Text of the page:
Wednesday, August 10, 2005

Federal Estate Tax Compromise Solutions - One opinion from the NY Times

<Category: Estate and Inheritance Tax

A New York Time editorial dated August 8, 2005 entitled The State of the Estate Tax highlights issues in the current estate tax repeal to date. The editorial takes the position that in an era of huge federal deficits, a total repeal of the federal estate tax would be unlikely. The editorial goes on to describe how the US Senate plans to take up the debate on the repeal of the federal estate tax when they return from summer break in September, and focuses on a critique of the compromise solution offered by Sen. Jon Kyl of Arizona (Republican).

Mr. Kyl's approach is two-fold:

  • An increased personal exemption from federal estate tax to $3.5 million (which would in effect be $7 million per married couple).

    The editorial states that "With an exemption of $3.5 million, only the top 0.3 percent of estates would be subject to the tax. Huge estates are precisely those that should be taxed most heavily, because the larger the estate, the more likely it is to be made up of investment gains that were never taxed during the owner's lifetime."

    This comment refers to the little publicized fact about the "step-up in basis" available at death. Under Section 1014 of the Code, when a person dies, their heirs receive a "stepped-up" basis in inherited assets (with some key exceptions, such as retirement plan assets). The heirs' basis is the fair market value of the assets on the date of death (ie: the basis is "stepped-up" in value to the fair market value). Section 1014 thereby effectively wipes out any tax on unrealized appreciation during the person's lifetime. In this light, it can be argued that the estate tax acts in lieu of the capital gains tax.

  • A reduction in the estate tax rate to 15%, to make it equivalent to the capital gains tax rate. In the limited context of describing the purpose of the estate tax as replacement to the capital gains tax, this makes sense. However, the editorial goes on to point out that:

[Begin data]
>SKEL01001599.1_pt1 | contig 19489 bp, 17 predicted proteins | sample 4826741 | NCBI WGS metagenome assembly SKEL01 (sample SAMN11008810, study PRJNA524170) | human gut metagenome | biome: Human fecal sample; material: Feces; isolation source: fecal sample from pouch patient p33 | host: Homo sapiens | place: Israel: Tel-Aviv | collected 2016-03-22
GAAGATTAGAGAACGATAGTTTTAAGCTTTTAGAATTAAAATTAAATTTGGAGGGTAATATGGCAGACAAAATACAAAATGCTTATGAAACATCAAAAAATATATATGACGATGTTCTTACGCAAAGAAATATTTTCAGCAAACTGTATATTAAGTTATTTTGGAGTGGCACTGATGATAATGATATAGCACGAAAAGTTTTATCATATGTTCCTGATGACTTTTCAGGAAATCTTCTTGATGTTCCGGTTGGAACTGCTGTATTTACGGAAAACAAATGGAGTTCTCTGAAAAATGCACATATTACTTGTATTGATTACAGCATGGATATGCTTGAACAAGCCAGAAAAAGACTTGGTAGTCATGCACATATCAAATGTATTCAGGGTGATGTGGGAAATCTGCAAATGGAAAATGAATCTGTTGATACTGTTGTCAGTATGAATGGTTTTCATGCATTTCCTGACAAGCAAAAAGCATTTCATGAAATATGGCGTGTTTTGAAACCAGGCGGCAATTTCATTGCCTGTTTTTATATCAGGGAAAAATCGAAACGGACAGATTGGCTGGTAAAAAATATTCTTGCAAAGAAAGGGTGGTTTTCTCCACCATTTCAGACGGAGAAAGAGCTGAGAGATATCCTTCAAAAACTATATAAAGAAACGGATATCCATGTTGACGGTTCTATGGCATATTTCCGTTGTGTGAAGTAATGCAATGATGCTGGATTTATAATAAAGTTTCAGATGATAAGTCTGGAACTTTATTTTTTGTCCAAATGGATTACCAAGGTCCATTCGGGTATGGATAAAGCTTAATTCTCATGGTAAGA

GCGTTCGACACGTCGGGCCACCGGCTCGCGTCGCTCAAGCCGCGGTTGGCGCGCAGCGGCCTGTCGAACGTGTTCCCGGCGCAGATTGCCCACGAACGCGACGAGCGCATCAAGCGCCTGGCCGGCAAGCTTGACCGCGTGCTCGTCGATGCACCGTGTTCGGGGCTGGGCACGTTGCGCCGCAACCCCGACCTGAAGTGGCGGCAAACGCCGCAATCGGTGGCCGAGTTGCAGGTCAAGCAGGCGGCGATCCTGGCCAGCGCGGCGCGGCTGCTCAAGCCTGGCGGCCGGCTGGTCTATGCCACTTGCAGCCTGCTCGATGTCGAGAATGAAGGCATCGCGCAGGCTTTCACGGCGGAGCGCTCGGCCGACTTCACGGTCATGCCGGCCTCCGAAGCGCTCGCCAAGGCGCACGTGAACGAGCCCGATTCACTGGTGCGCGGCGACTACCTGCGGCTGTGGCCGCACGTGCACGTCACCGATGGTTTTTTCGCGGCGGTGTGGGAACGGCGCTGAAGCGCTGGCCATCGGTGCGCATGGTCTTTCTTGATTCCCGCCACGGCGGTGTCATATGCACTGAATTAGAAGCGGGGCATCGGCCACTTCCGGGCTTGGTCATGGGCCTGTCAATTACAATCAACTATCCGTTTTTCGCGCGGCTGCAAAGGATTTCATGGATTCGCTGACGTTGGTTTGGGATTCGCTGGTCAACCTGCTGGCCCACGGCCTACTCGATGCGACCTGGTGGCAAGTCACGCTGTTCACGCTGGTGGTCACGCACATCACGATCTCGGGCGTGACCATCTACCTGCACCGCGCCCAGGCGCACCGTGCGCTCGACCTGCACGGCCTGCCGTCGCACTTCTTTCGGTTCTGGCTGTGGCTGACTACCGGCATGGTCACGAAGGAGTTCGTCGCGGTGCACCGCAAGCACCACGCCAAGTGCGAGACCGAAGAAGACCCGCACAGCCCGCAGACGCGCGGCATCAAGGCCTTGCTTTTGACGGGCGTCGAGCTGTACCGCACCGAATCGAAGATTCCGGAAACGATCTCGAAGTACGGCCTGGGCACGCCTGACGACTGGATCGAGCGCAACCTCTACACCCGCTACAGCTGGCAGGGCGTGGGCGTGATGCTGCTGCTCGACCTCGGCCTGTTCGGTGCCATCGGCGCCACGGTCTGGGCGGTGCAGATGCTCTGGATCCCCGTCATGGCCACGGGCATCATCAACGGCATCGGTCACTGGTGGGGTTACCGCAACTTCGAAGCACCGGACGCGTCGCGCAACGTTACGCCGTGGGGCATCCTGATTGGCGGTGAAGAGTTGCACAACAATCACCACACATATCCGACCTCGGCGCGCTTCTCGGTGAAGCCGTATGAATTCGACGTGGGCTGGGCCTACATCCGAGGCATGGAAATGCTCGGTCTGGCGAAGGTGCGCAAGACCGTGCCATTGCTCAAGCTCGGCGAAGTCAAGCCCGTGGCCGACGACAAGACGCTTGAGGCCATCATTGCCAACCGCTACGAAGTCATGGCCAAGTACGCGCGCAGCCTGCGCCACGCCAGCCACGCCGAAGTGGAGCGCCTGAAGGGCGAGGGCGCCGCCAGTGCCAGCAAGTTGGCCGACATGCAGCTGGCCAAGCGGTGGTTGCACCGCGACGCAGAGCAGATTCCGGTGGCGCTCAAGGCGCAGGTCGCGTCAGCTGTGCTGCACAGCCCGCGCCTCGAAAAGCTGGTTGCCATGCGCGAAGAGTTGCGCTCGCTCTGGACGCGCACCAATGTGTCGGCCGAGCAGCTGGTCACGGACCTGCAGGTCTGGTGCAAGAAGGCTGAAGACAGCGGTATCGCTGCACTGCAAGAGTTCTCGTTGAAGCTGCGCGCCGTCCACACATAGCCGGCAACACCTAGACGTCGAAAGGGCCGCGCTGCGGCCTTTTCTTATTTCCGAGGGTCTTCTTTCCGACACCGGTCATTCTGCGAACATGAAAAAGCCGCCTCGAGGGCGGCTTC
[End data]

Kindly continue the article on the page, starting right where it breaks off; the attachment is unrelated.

"Mr. Kyl contends that a 15 percent estate tax rate is fair, because it is the same as the capital gains tax rate that is applied to investment profits during one's lifetime. That's a false comparison. The capital gains tax law does not allow you to exempt a huge portion of your profits before the tax rate is applied. The estate tax law does. Once the $3.5 million exemption and other deductions were factored in, a 15 percent tax rate would translate into a mere 6 percent levy on a $20 million estate."

    Another concern with describing the estate tax as replacement to the capital gains tax is that it oversimplifies the role of the estate tax. There are other theoretical underpinnings of the estate tax such as acting as a backstop to lower income tax rates during lifetime (allowing you to spend more during your life, and saving the timing of the tax until your death and basing it on what you did not spend during your life), as well a belief in a progressive tax system where the share of those with more dollars is greater.

The editorial misses another underlying benefit of Mr. Kyl's solution over outright repeal. If the federal estate tax were repealed, Section 1014 and the "step-up" in basis would no longer function in the relatively simple manner they do today. Under current law, your basis in inherited property in the fair market value at date of death. If an estate tax return is prepared, this is a simple matter of looking up the basis, even years later. If there is no federal estate tax, then Section 1014 would not wipe out unrealized gains during lifetime (subject to a blanket granting of basis under the law - ie: at death you can apply $1 million of basis to any estate assets, or something along those lines). This means that when you go to sell the inherited GM stock, you may need to figure out what the decedent paid for it - which will often be an impossible task. The result is that people may end up paying more capital gains tax then should be assessed if they cannot prove the basis of the assets sold. Most estate planners see this as a nightmare waiting to happen as people will need information that only a dead person may have. By keeping the federal estate tax, but tying it more closely with the capital gains tax, Mr. Kyl's proposal avoids the basis tracking issues.

Having said that, the estate tax repeal debate should really be stripped of all ideological underpinnings and approached from a practical and business-like manner. Fact: The estate tax brings in dollars today. Fact: The government needs those dollars to operate today - there is an astronomical federal deficit. Question: If the government no longer takes dollars from the estate tax, and given that it still needs those dollars to operate, how are those dollars being replaced? You can be sure the dollars will come from somewhere - just because the estate tax is repealed doesn't mean that taxes are repealed. These are the questions that need to weighed. From this approach, some people may find they prefer a tax that focuses on what you didn't spend before you died.


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